Out-Law News | 21 Dec 2020 | 8:32 pm | 3 min. read
The General Court agreed with the Commission that the ISU’s eligibility rules breached competition law. The rules provided for severe penalties and potentially a lifetime ban for speed skaters who competed in non-ISU events – specifically a new event to be run by Korean company Icederby.
The Commission said these rules restricted competition and enabled the ISU to pursue its own commercial interests, to the detriment of the athletes and to competing event organisers. The rules prevented independent organisers from putting together their own speed skating competitions.
This judgment confirms that sports bodies need to ensure that their eligibility and entry rules can be justified on the basis that any restrictions are necessary to the proper functioning of the sport
Sports law and regulatory expert Julian-Diaz Rainey of Pinsent Masons, the law firm behind Out-law, said: "For many sports such as football, rugby and tennis, there are well-established and long standing regulators and competitions in which all the main teams or individuals compete. For other sports, such as boxing, there are a range of different regulatory bodies, but athletes are largely free to compete under the rules of some or all of those bodies. By upholding the Commission’s findings, this judgment confirms that sports bodies need to ensure that their eligibility and entry rules can be justified on the basis that any restrictions are necessary to the proper functioning of the sport."
According to the General Court, the ISU was in a position which was capable of giving rise to a conflict of interest, as it both organised its own events and had the power to authorise events run by third parties. The court said the ISU “must ensure, when examining applications for authorisation, that those third parties are not unduly deprived of market access to the point that competition on that market is distorted”.
The court also found that the penalties imposed by the ISU are disproportionate, even after the body relaxed these penalties in 2016. It said the categories of infringements were ill-defined and remained severe given the average length of a skater’s career.
Although the court acknowledged it was legitimate for the ISU to establish rules seeking to protect the integrity of skating from betting, it said the rules adopted went beyond what was necessary to achieve these objectives.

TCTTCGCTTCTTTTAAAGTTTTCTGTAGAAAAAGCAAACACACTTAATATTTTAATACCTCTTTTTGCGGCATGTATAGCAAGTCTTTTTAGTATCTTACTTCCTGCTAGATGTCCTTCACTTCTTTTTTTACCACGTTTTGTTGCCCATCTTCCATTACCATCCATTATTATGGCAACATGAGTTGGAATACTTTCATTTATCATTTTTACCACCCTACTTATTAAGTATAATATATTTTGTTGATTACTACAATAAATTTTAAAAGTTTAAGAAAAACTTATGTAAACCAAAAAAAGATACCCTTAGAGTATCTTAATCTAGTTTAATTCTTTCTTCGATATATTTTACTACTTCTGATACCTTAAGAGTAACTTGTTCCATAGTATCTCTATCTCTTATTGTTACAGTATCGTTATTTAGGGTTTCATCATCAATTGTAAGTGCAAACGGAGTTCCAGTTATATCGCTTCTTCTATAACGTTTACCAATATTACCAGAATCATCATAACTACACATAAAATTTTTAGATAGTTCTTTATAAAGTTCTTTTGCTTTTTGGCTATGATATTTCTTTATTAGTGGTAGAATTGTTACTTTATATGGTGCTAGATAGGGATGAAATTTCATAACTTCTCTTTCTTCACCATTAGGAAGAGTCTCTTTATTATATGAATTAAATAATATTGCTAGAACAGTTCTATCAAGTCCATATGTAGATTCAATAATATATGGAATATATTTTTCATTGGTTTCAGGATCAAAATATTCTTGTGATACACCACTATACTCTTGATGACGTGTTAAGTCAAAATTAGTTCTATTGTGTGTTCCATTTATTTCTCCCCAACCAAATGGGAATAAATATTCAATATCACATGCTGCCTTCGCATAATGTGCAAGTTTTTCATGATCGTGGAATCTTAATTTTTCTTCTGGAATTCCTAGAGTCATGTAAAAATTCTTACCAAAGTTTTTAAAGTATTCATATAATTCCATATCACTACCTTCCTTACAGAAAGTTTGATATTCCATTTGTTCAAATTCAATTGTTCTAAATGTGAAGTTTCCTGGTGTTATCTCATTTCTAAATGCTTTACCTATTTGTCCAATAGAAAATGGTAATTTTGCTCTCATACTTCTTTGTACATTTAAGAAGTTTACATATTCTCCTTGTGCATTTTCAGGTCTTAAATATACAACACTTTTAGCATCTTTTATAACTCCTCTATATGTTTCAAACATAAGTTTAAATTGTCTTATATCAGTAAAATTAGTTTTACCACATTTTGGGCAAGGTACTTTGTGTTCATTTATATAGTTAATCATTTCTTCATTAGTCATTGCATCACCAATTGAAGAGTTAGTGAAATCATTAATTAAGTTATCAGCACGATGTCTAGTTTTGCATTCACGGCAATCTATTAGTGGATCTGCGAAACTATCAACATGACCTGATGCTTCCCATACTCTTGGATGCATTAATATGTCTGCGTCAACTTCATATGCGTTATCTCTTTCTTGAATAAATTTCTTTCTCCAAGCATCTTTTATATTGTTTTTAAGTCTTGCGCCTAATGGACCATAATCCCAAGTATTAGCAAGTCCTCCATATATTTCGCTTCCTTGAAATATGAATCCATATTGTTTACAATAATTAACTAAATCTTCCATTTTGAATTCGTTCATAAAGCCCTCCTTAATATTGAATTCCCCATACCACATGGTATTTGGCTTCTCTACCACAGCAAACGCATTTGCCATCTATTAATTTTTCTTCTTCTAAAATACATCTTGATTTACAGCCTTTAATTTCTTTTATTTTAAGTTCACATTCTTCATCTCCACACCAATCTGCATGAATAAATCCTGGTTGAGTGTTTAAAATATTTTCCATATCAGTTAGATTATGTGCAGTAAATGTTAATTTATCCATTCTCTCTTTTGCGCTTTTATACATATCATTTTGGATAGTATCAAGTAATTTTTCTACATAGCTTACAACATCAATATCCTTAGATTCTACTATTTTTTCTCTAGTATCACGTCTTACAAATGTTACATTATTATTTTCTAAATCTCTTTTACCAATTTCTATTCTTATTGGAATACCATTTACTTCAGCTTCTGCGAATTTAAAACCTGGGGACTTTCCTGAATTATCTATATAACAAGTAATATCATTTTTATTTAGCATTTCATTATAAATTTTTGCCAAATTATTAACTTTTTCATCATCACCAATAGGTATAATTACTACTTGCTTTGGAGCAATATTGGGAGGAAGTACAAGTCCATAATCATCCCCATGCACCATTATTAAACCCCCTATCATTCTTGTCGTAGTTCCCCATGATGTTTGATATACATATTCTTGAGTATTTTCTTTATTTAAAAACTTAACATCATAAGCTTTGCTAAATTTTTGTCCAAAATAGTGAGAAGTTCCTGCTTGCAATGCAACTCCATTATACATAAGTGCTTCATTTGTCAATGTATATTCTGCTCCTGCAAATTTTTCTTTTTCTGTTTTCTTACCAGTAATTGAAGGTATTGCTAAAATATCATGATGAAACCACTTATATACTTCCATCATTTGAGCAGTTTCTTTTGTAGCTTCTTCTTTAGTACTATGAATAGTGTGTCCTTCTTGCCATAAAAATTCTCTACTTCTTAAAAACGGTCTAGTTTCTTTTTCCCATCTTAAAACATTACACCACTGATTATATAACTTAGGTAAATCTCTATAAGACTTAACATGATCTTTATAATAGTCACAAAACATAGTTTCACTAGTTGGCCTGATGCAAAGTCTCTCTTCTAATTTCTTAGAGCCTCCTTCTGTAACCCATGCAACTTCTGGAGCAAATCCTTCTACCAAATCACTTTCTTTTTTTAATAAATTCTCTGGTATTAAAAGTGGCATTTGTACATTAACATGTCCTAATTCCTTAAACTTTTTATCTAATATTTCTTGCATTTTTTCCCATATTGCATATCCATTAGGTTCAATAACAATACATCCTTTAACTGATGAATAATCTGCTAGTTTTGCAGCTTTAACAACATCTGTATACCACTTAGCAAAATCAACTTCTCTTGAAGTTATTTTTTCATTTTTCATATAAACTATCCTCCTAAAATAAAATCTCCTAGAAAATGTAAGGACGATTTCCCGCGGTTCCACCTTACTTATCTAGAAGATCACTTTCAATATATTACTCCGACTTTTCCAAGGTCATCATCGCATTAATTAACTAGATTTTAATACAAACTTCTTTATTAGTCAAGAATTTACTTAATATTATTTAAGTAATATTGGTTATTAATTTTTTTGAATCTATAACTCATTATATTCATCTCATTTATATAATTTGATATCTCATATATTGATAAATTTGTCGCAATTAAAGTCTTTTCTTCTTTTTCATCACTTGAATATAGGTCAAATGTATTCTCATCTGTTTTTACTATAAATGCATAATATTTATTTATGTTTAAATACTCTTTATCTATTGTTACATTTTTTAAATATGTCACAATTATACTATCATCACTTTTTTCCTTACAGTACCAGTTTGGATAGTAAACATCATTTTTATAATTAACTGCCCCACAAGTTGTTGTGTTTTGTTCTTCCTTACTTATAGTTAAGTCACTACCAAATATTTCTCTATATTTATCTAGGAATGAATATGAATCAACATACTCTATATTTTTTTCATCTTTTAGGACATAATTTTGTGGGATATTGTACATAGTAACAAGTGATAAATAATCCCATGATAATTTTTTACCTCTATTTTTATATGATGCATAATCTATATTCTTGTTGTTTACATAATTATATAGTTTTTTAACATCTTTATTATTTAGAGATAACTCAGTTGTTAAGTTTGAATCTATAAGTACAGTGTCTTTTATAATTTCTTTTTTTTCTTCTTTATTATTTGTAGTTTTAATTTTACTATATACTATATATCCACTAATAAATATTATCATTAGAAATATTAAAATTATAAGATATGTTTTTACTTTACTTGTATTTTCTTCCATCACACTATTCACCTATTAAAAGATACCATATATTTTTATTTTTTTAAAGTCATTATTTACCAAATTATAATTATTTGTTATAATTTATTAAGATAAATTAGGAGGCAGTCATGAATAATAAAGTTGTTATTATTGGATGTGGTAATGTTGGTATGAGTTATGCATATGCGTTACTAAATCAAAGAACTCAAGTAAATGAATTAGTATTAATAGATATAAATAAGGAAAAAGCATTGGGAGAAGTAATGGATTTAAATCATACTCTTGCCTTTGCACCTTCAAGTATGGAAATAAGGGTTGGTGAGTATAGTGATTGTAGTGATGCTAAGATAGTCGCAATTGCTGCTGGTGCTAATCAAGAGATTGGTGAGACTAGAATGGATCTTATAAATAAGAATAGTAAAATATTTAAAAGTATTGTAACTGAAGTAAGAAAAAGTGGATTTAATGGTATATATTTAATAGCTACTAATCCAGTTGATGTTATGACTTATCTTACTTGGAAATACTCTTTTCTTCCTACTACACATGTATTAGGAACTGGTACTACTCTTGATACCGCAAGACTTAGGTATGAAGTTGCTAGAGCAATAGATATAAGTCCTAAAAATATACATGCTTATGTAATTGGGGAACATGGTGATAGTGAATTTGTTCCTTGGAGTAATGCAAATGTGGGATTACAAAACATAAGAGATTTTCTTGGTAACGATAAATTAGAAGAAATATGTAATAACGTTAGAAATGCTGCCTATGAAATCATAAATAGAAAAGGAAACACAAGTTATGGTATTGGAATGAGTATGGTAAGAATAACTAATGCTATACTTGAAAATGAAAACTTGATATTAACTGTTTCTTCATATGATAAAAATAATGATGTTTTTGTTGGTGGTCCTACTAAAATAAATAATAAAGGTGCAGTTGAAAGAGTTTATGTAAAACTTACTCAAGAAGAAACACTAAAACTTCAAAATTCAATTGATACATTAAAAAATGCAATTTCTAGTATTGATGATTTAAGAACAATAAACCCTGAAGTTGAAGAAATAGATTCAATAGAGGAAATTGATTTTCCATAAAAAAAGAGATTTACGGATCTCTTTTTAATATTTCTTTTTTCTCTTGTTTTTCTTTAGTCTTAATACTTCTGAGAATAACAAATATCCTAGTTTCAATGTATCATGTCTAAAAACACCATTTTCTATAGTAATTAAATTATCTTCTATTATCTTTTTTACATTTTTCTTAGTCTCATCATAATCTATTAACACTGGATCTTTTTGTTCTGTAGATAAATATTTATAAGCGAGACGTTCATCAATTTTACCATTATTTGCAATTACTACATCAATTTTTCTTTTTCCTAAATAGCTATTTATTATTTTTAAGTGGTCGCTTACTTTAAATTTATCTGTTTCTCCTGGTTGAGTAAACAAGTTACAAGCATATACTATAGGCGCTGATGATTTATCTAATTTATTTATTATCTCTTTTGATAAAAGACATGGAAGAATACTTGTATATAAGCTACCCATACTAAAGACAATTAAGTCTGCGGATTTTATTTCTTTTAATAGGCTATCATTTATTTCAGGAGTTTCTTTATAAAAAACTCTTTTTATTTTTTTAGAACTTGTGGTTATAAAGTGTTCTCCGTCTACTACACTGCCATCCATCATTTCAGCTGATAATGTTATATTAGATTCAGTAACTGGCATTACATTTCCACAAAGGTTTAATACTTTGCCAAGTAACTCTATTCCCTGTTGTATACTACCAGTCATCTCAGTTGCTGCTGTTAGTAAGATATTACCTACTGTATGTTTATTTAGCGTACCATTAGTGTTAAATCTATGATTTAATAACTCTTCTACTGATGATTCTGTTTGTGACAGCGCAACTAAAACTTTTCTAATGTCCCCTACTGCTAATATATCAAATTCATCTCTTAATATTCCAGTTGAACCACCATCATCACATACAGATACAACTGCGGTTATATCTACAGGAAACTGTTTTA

Although sporting bodies generally have a degree of discretion when it comes to their rulebooks in terms of what is necessary and proportionate for the interests of the sport, the competition authorities may take a stricter approach
The court did partially uphold the ISU’s application relating to the legality of the corrective measures imposed by the Commission. It said the use of arbitration rules giving the Court of Arbitration in Sport exclusive jurisdiction to hear appeals against ineligibility decisions did not make the infringement of competition rules more harmful. The Commission “was not entitled” to conclude that the arbitration rules reinforced the restrictions of competition created by the eligibility rules.
Diaz-Rainey said: “It is also of interest that the General Court commented on the ISU’s arbitration system to the Court of Arbitration in Sport. This is a common method of dispute resolution used by sporting bodies. It is therefore important that the General Court found that this is not an aggravating factor when it came to EU competition law penalties.”
Competition law expert Angelique Bret of Pinsent Masons pointed out that this is the first case where the European Commission has taken a formal decision against a governing body for imposing restrictions which infringe the competition law rules.
"Any restrictions on athletes participating in other events may need to be objectively justified," Bret said. "Although sporting bodies generally have a degree of discretion when it comes to their rulebooks in terms of what is necessary and proportionate for the interests of the sport, the competition authorities may take a stricter approach, particularly where the rules might have a potential impact on the market for sports events and create barriers to entry to new events."
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It is likely that third parties will look to create more events and investors, media, sponsors and participants will want to be associated with them because they can attract top talent, officials and sponsors without fear of sanction from governing bodies
Trevor Watkins, head of the Pinsent Masons' sports team, said there are likely to be further practical implications arising from the judgment.
"This decision is likely to lead to more new events built around established sports," Watkins said. "Historically the rules and regulations of sport have served to dissuade third parties from creating or funding new events. These would often prohibit individuals from competing in governing body authorised competitions if they had chosen to participate in unauthorised events and effectively prevent competing 'unauthorised' events gaining momentum."
"The finding weakens the ability of a governing body to place conditions on participants that prevents them becoming part of a new event. In turn, it is likely that third parties will look to create more events and investors, media, sponsors and participants will want to be associated with them because they can attract top talent, officials and sponsors without fear of sanction from governing bodies. With governing bodies still very much at the forefront of organised competition, to preserve that position they will have to be alive to this and look to continue to innovate and adapt their events to ensure they keep ahead of the game,” Watkins said.
It is not yet clear whether the General Court’s findings will be appealed to the EU's highest court within the Court of Justice of the EU.
21 Dec 2018